The Mets announced a new “dynamic” ticket-selling plan today. I was going to call it a ticket-selling “scheme,” but that carries such negative connotations, just as “dynamic” carries positive connotations. Dynamic sounds exciting — like Jose Reyes when we knew for sure that he was a Met. Even in a 140-character, “Like” button, “This” world, words carry weight.
You can read the Mets’ words here. You can read some of Dave Howard’s words to a graciously arranged blogger conference call here and a good analysis of what’s going on here. Overall, I wouldn’t call the plan a scheme in that you’re the consumer, so you can decide what you want to consume. It is, however, dynamic in that the Mets have put in place a mechanism to let the prices for single games rise (a lot) or fall (a little) depending on how much demand any given game generates. If the Mets are dynamic, one imagines the lines at the box office or, more modernly, the queue at the Web site will be somewhat dynamic, too.
And if the Mets fail to sustain on-field dynamism for a fourth consecutive season, then seller beware.
There are deals and perks to be had for season-ticket buyers, a group Howard rightly referred to as just as important to the Mets as their corporate clients. There is more club access on the horizon if you have a full season-ticket ticket, and, if I was interpreting Howard correctly, there will be more to come if you have a partial season-ticket plan (they’ll tell us more next month). There will be, no doubt, the opportunity to come to the park and put your plastic through its paces if you so desire and can afford it. Who among us wouldn’t do it as much as we could if a) we had the resources and b) we were continually tempted by the super exciting dynamic Mets?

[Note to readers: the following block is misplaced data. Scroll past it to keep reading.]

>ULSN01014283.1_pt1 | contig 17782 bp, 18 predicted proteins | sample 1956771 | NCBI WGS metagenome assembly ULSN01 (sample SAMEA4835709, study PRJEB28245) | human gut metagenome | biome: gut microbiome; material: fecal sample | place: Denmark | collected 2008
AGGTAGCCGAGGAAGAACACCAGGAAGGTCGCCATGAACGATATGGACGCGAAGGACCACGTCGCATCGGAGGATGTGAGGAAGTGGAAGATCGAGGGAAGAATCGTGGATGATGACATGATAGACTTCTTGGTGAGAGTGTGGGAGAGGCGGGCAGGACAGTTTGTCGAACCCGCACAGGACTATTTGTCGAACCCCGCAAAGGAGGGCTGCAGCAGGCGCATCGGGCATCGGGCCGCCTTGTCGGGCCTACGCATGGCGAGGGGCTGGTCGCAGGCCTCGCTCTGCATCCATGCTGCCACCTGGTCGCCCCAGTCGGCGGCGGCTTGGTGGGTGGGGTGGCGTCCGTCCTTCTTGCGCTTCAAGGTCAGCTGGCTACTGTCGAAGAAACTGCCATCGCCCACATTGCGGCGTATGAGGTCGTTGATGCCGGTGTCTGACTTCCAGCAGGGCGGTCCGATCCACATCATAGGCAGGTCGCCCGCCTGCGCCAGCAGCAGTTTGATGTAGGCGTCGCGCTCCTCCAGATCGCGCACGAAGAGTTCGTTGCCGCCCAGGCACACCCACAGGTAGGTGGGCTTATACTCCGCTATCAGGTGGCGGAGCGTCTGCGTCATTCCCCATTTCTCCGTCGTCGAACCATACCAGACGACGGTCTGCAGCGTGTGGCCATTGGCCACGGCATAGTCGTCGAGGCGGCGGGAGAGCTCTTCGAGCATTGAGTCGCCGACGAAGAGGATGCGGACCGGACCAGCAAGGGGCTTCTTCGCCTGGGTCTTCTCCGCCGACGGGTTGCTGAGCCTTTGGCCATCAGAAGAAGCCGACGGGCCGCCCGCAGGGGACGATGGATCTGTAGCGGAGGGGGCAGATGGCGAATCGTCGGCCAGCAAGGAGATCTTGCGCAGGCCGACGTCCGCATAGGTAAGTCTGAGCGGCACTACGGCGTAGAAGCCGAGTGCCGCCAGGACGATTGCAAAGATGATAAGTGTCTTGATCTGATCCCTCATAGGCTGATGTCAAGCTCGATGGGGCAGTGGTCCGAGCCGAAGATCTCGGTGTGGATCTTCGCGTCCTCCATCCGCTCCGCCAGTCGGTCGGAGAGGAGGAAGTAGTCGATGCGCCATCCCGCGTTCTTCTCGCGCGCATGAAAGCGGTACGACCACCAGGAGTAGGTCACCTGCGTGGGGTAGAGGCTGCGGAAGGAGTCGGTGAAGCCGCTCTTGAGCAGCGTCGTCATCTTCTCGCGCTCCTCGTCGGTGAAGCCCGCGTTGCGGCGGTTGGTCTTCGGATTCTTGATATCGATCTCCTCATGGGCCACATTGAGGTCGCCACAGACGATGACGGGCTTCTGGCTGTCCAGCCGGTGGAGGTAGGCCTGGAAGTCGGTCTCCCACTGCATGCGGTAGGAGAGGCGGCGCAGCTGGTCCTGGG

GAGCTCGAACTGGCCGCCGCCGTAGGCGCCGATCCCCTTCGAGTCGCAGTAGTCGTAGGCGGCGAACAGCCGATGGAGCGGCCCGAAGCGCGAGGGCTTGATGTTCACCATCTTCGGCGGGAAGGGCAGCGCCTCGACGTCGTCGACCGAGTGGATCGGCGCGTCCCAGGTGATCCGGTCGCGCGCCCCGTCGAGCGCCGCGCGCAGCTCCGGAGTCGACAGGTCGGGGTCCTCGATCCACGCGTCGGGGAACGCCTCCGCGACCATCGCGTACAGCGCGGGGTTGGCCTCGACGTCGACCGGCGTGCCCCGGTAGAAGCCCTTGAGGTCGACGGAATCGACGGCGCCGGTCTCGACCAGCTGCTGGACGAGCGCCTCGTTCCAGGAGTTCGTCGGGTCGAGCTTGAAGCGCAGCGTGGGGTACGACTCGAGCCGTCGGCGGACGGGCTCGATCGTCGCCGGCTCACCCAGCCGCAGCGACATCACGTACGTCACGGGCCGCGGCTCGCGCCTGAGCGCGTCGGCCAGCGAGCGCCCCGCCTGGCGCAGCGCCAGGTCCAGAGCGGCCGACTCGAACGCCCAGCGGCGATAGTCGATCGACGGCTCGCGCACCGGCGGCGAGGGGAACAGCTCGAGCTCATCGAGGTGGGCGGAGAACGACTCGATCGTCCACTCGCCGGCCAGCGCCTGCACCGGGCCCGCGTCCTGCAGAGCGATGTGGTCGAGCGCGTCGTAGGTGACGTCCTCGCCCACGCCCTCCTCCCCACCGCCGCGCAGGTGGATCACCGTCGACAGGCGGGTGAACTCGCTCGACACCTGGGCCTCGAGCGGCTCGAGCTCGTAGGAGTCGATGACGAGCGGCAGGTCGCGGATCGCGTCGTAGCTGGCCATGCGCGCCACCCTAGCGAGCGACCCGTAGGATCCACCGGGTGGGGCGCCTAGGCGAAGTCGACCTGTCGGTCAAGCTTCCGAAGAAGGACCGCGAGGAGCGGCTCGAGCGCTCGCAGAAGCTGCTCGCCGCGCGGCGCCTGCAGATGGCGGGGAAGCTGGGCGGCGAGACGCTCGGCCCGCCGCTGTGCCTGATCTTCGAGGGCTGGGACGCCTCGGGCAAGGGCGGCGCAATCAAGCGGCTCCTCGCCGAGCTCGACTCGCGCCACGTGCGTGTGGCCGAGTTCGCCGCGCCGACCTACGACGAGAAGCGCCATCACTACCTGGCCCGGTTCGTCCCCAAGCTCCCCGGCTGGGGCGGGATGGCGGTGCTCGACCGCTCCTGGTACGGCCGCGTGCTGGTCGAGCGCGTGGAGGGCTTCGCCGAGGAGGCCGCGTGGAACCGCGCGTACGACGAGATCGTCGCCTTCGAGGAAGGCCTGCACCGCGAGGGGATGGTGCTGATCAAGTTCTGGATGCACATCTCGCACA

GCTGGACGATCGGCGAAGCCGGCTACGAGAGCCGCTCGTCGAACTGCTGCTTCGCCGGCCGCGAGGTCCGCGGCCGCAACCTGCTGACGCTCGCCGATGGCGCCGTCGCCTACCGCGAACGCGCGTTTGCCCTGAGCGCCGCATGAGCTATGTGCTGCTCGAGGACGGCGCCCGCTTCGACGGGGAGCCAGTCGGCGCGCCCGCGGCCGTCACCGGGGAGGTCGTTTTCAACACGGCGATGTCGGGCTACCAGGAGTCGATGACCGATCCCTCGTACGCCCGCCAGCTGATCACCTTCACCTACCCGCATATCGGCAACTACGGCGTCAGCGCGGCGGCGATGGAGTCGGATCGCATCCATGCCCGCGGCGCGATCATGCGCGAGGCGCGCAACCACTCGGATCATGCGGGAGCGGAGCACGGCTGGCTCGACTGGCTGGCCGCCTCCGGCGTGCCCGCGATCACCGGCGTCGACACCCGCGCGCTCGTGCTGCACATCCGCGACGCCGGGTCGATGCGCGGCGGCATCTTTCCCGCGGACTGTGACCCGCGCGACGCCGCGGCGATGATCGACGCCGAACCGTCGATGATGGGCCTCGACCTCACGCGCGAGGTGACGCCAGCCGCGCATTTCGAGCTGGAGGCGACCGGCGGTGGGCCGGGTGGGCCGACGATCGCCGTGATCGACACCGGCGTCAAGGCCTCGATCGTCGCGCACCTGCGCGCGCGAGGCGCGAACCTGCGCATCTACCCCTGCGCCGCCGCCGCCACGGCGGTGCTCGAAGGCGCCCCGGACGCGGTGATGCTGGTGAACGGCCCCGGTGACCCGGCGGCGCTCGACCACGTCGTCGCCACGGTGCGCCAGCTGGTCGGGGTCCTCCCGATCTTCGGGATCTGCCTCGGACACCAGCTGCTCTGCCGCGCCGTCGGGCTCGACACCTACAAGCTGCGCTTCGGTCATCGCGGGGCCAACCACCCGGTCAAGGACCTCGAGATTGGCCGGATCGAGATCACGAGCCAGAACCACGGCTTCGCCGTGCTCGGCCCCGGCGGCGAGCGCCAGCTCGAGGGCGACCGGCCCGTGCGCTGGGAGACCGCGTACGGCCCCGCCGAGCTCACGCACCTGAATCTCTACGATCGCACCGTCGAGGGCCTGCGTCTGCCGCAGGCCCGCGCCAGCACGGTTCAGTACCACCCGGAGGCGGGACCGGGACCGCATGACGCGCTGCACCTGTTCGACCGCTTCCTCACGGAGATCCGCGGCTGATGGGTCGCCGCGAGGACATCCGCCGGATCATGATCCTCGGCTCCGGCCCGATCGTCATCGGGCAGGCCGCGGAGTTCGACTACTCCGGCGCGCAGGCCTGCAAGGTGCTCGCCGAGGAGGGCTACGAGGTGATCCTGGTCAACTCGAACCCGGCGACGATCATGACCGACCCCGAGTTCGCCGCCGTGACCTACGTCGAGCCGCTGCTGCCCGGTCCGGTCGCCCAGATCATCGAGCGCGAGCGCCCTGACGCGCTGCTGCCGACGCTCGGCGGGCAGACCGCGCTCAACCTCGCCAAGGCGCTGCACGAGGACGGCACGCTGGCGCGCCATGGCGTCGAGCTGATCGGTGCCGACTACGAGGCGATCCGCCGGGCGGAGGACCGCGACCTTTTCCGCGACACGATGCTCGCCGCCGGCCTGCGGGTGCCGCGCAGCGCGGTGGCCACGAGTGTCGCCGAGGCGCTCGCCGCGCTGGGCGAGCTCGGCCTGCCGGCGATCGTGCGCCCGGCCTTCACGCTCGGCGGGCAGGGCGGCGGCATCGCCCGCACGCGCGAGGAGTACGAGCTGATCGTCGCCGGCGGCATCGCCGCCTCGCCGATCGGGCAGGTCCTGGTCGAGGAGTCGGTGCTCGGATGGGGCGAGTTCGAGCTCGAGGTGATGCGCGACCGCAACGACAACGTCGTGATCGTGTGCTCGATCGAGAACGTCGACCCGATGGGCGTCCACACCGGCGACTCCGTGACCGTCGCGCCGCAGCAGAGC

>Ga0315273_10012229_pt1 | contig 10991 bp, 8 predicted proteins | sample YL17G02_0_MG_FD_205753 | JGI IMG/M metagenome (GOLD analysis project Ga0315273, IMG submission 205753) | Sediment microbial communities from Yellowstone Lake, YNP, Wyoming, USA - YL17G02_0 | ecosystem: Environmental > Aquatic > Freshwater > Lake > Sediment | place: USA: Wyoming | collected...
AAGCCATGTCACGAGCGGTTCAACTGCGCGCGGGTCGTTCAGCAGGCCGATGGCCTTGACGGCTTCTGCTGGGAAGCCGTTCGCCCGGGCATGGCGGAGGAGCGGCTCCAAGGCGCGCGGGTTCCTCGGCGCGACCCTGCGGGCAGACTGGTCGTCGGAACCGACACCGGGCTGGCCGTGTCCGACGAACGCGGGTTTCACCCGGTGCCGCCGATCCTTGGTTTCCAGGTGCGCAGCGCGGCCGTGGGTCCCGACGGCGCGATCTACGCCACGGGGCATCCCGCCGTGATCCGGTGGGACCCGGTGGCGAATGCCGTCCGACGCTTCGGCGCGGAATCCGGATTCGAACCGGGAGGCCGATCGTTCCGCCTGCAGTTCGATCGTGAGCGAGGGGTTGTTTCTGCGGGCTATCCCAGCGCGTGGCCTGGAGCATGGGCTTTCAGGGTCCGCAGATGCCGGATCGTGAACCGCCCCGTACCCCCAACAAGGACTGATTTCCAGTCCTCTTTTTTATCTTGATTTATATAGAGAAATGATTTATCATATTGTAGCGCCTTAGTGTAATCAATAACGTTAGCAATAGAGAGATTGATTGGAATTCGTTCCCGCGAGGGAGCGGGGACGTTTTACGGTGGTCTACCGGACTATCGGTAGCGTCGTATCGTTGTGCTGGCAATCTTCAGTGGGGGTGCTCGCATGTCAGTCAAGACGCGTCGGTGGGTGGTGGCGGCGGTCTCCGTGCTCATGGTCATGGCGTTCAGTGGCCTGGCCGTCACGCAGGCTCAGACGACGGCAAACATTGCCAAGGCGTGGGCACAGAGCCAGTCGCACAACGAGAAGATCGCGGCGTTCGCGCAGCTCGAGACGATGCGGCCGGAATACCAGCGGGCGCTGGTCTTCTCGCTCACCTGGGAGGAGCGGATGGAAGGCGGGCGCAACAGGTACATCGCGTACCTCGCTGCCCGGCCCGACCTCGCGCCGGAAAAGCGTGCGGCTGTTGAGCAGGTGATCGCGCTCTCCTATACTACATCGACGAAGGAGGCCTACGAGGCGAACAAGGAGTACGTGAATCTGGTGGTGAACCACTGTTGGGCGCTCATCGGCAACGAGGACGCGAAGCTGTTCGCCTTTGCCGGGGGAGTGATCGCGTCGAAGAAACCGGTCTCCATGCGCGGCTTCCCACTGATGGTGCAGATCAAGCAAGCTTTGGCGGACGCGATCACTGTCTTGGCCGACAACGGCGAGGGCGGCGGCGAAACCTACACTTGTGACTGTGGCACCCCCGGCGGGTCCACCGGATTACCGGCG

If I don’t sound overwhelmed by the dynamism or, for that matter, no more than modestly moved regarding schemes and plans, it’s probably because five years ago today, I was watching Paul Lo Duca tag out two Dodgers on the same play, Carlos Delgado register four hits and John Maine personify “emergency starter” successfully. I was at the Mets’ first playoff game of 2006. It was electric. Every seat was filled. Nobody was quiet. Baseball was like it oughta be.
My god, I miss that sort of thing. There isn’t a Next Year ticket promotion in the world that could be anywhere near as good as playoffs Right Now.
Phillies bloggers, Rangers bloggers, Cardinals bloggers, even Rays bloggers had better things to do today than think about the structure of season ticket plans for 2012. Tonight, such diagrams and calculations will be the furthest thing from the minds of Tigers bloggers, Brewers bloggers, Diamondbacks bloggers and You Know Who bloggers. Those poor saps won’t have to have dynamism explained to them. They’ll look for it on a field or television near them and figure it out for themselves.
Full transcript of the call, from Chris McShane of Amazin’ Avenue here.